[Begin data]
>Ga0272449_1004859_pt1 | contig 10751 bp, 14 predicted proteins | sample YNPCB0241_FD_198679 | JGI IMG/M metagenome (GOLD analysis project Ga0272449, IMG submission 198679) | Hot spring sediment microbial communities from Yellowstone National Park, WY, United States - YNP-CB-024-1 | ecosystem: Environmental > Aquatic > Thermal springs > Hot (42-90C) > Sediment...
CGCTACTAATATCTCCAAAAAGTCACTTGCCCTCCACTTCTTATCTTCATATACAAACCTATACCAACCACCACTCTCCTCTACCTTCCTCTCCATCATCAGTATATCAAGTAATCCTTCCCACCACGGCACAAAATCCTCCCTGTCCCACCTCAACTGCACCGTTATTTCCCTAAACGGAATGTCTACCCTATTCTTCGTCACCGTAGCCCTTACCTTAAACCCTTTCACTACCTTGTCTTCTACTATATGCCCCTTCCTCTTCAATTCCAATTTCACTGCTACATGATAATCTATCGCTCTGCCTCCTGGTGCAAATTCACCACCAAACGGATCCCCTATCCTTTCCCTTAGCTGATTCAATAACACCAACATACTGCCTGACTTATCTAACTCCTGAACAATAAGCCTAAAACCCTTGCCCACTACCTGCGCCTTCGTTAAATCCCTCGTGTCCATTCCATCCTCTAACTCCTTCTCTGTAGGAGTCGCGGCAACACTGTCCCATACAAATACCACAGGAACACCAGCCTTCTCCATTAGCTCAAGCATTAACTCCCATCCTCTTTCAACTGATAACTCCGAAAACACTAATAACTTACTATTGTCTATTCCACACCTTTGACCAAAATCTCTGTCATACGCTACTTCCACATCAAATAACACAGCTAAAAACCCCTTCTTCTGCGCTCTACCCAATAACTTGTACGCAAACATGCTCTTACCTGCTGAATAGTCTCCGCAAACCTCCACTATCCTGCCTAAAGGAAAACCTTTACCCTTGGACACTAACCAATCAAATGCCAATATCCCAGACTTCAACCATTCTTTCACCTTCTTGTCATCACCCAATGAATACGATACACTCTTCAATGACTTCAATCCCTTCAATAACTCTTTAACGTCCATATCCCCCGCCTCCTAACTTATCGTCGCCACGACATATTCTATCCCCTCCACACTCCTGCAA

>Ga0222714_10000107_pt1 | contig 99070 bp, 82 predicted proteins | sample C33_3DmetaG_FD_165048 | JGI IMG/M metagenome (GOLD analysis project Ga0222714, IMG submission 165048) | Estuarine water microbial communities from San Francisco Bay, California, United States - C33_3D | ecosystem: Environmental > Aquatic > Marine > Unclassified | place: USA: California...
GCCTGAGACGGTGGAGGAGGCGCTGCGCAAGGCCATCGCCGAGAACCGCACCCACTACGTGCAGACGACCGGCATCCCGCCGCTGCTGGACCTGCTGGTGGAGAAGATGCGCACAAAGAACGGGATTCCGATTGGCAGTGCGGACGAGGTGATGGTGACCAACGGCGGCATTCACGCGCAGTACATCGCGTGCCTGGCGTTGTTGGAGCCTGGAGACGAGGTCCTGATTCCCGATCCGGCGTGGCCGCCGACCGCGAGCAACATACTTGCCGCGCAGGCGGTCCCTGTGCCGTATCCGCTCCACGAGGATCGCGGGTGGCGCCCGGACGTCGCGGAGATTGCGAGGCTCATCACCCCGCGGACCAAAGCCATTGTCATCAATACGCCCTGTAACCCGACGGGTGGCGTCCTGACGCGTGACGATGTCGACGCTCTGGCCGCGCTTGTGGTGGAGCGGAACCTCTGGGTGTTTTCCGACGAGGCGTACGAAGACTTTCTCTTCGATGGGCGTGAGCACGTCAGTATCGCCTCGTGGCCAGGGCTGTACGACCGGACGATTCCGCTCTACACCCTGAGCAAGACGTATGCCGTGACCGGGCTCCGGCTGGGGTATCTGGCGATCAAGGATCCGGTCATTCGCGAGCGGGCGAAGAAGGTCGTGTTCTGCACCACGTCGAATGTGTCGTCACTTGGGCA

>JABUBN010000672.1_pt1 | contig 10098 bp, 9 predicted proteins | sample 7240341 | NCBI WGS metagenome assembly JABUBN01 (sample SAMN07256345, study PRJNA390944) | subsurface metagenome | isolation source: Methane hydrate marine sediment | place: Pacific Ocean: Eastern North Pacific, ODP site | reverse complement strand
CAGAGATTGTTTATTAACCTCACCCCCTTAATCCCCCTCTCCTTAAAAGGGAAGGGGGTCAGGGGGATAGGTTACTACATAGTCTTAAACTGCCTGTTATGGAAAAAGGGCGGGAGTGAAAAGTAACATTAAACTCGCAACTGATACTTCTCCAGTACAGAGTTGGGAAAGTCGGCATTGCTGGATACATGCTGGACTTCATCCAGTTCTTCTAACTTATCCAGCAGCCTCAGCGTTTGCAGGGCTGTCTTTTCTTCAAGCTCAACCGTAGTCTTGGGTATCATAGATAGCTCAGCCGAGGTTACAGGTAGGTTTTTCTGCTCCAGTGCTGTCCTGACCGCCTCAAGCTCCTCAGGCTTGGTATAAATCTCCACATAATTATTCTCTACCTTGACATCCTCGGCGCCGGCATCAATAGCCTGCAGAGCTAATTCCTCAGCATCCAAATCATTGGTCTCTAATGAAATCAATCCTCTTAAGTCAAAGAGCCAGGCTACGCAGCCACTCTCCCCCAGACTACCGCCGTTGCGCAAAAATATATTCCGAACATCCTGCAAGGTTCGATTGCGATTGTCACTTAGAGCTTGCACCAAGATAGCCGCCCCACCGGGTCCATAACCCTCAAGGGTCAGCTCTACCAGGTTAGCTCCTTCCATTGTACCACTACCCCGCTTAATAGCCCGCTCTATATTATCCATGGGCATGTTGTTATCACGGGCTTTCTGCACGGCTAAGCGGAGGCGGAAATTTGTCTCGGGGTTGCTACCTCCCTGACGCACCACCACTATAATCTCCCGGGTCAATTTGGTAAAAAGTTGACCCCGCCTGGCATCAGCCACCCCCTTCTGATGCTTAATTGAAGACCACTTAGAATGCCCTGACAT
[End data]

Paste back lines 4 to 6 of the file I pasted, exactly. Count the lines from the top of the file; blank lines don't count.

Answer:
GCCTGAGACGGTGGAGGAGGCGCTGCGCAAGGCCATCGCCGAGAACCGCACCCACTACGTGCAGACGACCGGCATCCCGCCGCTGCTGGACCTGCTGGTGGAGAAGATGCGCACAAAGAACGGGATTCCGATTGGCAGTGCGGACGAGGTGATGGTGACCAACGGCGGCATTCACGCGCAGTACATCGCGTGCCTGGCGTTGTTGGAGCCTGGAGACGAGGTCCTGATTCCCGATCCGGCGTGGCCGCCGACCGCGAGCAACATACTTGCCGCGCAGGCGGTCCCTGTGCCGTATCCGCTCCACGAGGATCGCGGGTGGCGCCCGGACGTCGCGGAGATTGCGAGGCTCATCACCCCGCGGACCAAAGCCATTGTCATCAATACGCCCTGTAACCCGACGGGTGGCGTCCTGACGCGTGACGATGTCGACGCTCTGGCCGCGCTTGTGGTGGAGCGGAACCTCTGGGTGTTTTCCGACGAGGCGTACGAAGACTTTCTCTTCGATGGGCGTGAGCACGTCAGTATCGCCTCGTGGCCAGGGCTGTACGACCGGACGATTCCGCTCTACACCCTGAGCAAGACGTATGCCGTGACCGGGCTCCGGCTGGGGTATCTGGCGATCAAGGATCCGGTCATTCGCGAGCGGGCGAAGAAGGTCGTGTTCTGCACCACGTCGAATGTGTCGTCACTTGGGCA

>JABUBN010000672.1_pt1 | contig 10098 bp, 9 predicted proteins | sample 7240341 | NCBI WGS metagenome assembly JABUBN01 (sample SAMN07256345, study PRJNA390944) | subsurface metagenome | isolation source: Methane hydrate marine sediment | place: Pacific Ocean: Eastern North Pacific, ODP site | reverse complement strand
CAGAGATTGTTTATTAACCTCACCCCCTTAATCCCCCTCTCCTTAAAAGGGAAGGGGGTCAGGGGGATAGGTTACTACATAGTCTTAAACTGCCTGTTATGGAAAAAGGGCGGGAGTGAAAAGTAACATTAAACTCGCAACTGATACTTCTCCAGTACAGAGTTGGGAAAGTCGGCATTGCTGGATACATGCTGGACTTCATCCAGTTCTTCTAACTTATCCAGCAGCCTCAGCGTTTGCAGGGCTGTCTTTTCTTCAAGCTCAACCGTAGTCTTGGGTATCATAGATAGCTCAGCCGAGGTTACAGGTAGGTTTTTCTGCTCCAGTGCTGTCCTGACCGCCTCAAGCTCCTCAGGCTTGGTATAAATCTCCACATAATTATTCTCTACCTTGACATCCTCGGCGCCGGCATCAATAGCCTGCAGAGCTAATTCCTCAGCATCCAAATCATTGGTCTCTAATGAAATCAATCCTCTTAAGTCAAAGAGCCAGGCTACGCAGCCACTCTCCCCCAGACTACCGCCGTTGCGCAAAAATATATTCCGAACATCCTGCAAGGTTCGATTGCGATTGTCACTTAGAGCTTGCACCAAGATAGCCGCCCCACCGGGTCCATAACCCTCAAGGGTCAGCTCTACCAGGTTAGCTCCTTCCATTGTACCACTACCCCGCTTAATAGCCCGCTCTATATTATCCATGGGCATGTTGTTATCACGGGCTTTCTGCACGGCTAAGCGGAGGCGGAAATTTGTCTCGGGGTTGCTACCTCCCTGACGCACCACCACTATAATCTCCCGGGTCAATTTGGTAAAAAGTTGACCCCGCCTGGCATCAGCCACCCCCTTCTGATGCTTAATTGAAGACCACTTAGAATGCCCTGACAT